The Government of the Republic of Maldives is extremely disappointed that the 26th Annual Session of the Indian Ocean Tuna Commission (IOTC) that concluded on 20th May with no concrete outcomes on the sustainable management of skipjack and yellowfin tuna stock. Recognising the advice of the IOTC Scientific Committee and the challenges faced by the Maldives in the management of tuna fisheries at a national level, Maldives tabled three proposals for discussion at the session. The only proposal that was adopted was the proposal On Climate Change tabled by the Maldives and initially co-sponsored by South Africa and Seychelles.
The proposal from the Maldives On An Interim Plan To Rebuild The Yellowfin Tuna Stock was an ambitious proposal outlining the catch reductions required to rebuild yellowfin tuna stocks over a period of 10 years as recommended by the IOTC Scientific Committee. The proposal requires member countries to reduce total yellowfin tuna catches by 22% against 2020 catches to achieve a total catch limit of 336,146t. Further, the proposal called for increased catch reductions from all member countries and to introduce a closure period of 3 months for Drifting Fish Aggregating Devices (DFADs) to contribute towards stock rebuilding. Maldives also proposed to double the catch reduction applicable to the Maldives and other Small Island Developing States (SIDS) from 10% to 22% for the pole and line fishery and the handline fishery of the Maldives, despite our high dependence on the tuna fishery and the serious implications for food security, income and livelihoods within coastal communities throughout the country. The other proposal On Conservation and Management of Skipjack Tuna was aimed at capping catches of skipjack tuna caught from the Indian Ocean to ensure that catches remain within the overall catch limit prescribed by the Harvest Control Rule for skipjack tuna.
The two proposals on yellowfin and skipjack tuna were deliberated widely by the Commission with a number of member countries noting their dissatisfaction on the need for catch reduction and the restrictions it would pose on the development aspirations. Four out of the six countries with objections to the yellowfin tuna rebuilding plan that is currently in place also indicated that they were unwilling to withdraw their objections and engage on the discussion to further reduce the catches despite the Scientific Committee’s clear advice on stock status and the need for urgent action. The proposals were withdrawn following the strong objections from several member states with the discussions differed to a Special Session of the IOTC that would be convened later this year.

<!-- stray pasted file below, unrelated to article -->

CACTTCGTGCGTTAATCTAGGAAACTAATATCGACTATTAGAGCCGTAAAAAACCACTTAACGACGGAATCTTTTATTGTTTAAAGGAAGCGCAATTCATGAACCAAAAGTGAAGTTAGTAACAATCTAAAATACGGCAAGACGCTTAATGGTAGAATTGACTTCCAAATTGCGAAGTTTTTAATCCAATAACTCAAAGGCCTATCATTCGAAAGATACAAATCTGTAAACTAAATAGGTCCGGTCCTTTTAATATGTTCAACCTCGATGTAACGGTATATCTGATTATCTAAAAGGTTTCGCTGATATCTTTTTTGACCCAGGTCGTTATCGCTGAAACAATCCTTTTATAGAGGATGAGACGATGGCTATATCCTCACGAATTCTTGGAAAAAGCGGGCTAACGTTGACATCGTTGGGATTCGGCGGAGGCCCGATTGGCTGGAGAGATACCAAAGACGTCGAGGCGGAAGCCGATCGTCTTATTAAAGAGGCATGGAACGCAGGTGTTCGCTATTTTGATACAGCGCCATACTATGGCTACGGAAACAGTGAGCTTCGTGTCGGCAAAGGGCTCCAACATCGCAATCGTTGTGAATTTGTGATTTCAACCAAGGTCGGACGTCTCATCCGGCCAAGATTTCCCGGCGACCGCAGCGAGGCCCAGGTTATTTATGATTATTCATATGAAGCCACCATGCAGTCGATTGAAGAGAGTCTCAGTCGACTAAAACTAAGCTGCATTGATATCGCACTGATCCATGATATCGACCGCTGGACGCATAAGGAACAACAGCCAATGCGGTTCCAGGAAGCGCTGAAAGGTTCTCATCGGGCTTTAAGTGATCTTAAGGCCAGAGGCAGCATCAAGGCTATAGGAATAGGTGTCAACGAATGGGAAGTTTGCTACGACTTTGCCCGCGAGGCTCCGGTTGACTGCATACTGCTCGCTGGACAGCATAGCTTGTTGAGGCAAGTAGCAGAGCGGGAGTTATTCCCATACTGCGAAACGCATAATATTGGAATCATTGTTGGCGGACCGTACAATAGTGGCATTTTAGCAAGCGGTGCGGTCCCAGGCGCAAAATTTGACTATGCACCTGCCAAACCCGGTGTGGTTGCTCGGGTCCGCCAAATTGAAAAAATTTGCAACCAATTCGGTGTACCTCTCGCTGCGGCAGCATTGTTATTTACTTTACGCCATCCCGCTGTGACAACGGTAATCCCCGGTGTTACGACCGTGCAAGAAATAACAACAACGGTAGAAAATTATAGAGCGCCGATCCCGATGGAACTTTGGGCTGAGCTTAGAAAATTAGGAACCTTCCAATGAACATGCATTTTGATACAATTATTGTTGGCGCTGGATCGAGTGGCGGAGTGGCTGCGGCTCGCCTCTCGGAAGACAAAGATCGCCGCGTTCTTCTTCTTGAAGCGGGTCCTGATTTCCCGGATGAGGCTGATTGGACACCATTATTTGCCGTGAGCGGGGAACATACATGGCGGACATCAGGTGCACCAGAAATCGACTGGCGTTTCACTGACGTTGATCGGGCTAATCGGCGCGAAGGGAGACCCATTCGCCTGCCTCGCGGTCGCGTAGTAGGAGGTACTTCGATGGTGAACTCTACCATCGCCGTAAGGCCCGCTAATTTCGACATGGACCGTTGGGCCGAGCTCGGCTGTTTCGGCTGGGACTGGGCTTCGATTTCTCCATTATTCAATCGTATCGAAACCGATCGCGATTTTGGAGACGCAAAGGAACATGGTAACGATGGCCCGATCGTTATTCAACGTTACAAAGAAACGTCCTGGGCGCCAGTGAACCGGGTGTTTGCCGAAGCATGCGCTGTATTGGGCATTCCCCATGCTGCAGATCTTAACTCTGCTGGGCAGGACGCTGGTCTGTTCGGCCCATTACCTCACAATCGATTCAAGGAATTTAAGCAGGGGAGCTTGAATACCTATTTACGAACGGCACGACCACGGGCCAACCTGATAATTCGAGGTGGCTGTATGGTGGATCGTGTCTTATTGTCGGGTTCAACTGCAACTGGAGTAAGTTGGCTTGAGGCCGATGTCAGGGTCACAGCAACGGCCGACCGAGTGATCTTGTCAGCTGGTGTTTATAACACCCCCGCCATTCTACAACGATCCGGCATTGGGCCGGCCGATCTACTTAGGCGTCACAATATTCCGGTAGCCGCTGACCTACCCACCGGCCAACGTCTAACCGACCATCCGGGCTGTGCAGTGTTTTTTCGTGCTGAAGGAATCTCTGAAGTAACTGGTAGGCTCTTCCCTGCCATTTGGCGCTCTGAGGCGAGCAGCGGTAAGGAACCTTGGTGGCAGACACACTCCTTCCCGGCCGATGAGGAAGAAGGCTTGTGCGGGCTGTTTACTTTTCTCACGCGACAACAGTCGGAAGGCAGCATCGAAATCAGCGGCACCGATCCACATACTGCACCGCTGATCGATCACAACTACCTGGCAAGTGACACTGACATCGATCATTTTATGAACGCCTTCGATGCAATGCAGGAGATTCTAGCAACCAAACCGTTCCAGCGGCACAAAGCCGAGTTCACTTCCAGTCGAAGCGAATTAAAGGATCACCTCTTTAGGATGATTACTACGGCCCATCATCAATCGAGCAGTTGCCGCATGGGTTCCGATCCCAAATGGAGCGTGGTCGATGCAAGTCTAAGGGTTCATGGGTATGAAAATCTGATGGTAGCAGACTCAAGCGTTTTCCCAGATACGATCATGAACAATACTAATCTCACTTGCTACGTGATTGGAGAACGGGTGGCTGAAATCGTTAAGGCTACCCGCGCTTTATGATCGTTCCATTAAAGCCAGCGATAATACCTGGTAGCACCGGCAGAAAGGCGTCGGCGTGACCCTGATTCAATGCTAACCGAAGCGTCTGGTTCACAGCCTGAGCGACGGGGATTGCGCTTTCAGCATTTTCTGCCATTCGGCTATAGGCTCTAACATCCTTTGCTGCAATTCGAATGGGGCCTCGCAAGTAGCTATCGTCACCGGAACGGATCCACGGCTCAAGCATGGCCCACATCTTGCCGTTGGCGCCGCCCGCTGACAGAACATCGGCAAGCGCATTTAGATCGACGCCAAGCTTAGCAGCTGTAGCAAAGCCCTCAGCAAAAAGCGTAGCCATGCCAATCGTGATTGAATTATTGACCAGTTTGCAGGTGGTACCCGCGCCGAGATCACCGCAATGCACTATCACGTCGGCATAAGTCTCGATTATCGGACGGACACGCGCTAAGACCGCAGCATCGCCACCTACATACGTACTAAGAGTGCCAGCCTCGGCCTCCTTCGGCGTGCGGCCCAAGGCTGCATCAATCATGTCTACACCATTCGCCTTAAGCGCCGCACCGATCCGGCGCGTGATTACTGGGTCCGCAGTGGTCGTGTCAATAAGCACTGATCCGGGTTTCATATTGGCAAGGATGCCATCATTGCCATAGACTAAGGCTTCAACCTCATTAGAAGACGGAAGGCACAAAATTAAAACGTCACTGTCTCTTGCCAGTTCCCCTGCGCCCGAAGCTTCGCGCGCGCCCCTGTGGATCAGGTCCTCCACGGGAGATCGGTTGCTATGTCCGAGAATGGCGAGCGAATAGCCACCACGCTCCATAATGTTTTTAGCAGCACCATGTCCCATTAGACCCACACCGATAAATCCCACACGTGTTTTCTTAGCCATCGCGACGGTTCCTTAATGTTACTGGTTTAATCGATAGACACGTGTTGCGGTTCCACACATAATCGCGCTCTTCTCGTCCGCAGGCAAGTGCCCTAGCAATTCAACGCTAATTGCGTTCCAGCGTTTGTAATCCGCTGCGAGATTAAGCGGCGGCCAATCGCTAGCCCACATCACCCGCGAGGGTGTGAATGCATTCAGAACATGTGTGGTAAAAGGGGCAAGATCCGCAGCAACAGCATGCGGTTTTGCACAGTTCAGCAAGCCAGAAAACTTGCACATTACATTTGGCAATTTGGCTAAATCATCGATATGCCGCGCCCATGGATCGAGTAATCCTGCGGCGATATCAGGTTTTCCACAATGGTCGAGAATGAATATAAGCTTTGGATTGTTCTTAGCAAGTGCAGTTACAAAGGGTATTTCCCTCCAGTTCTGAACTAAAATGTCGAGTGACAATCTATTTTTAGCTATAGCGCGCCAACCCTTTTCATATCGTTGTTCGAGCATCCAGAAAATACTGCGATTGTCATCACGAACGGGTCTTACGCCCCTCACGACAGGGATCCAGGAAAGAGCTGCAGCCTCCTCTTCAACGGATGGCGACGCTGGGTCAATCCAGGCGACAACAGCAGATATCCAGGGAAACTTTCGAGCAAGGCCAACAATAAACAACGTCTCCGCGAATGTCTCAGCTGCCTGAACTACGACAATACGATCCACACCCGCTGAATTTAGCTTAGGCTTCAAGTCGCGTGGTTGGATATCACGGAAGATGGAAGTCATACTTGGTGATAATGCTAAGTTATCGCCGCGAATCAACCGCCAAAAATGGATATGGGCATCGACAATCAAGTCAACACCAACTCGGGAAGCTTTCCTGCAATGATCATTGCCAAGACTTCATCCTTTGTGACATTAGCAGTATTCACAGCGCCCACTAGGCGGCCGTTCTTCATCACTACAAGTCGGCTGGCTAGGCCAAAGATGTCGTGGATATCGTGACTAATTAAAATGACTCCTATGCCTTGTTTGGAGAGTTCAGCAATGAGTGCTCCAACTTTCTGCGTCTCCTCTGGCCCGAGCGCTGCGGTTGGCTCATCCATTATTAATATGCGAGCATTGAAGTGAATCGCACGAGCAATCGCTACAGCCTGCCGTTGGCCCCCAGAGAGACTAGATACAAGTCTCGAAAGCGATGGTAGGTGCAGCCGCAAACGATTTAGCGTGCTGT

In view of the importance of yellowfin stock, the Maldives remain determined to get a revised rebuilding plan adopted. Maldives finds it extremely disheartening that the session ended without any significant progress in addressing the status of yellowfin tuna stocks in the Indian Ocean.
The Government of the Republic of Maldives is alarmed by the lack of urgency and understanding demonstrated by a number of member states of the IOTC, and the lack of political will to address the serious matters at hand. The sustainability of the tuna stocks of the Indian Ocean is vital for coastal states, in particular, SIDS such as the Maldives. Maldives relies heavily on the tuna stocks for food security, jobs, livelihood opportunities and foreign earnings, and thus the sustainability of the tuna stocks is key to the survival of the Maldivian people and our way of life.
On this note, the Maldives recognises the importance and the urgent need to adopt an allocation system for tuna and tuna like species for which Maldives has been pressing the Commission over the last several years. The developed countries in the IOTC need to provide flexibility to allow developing coastal countries, in particular SIDS and Least Developed Countries, to meet their developmental aspirations. The Government of the Republic of Maldives will continue to work at a technical and a diplomatic level with member states to withdraw their objections and progress the discussions on the rebuilding plan and the allocation of tuna and tuna like species to ensure that stocks are sustained for future generations.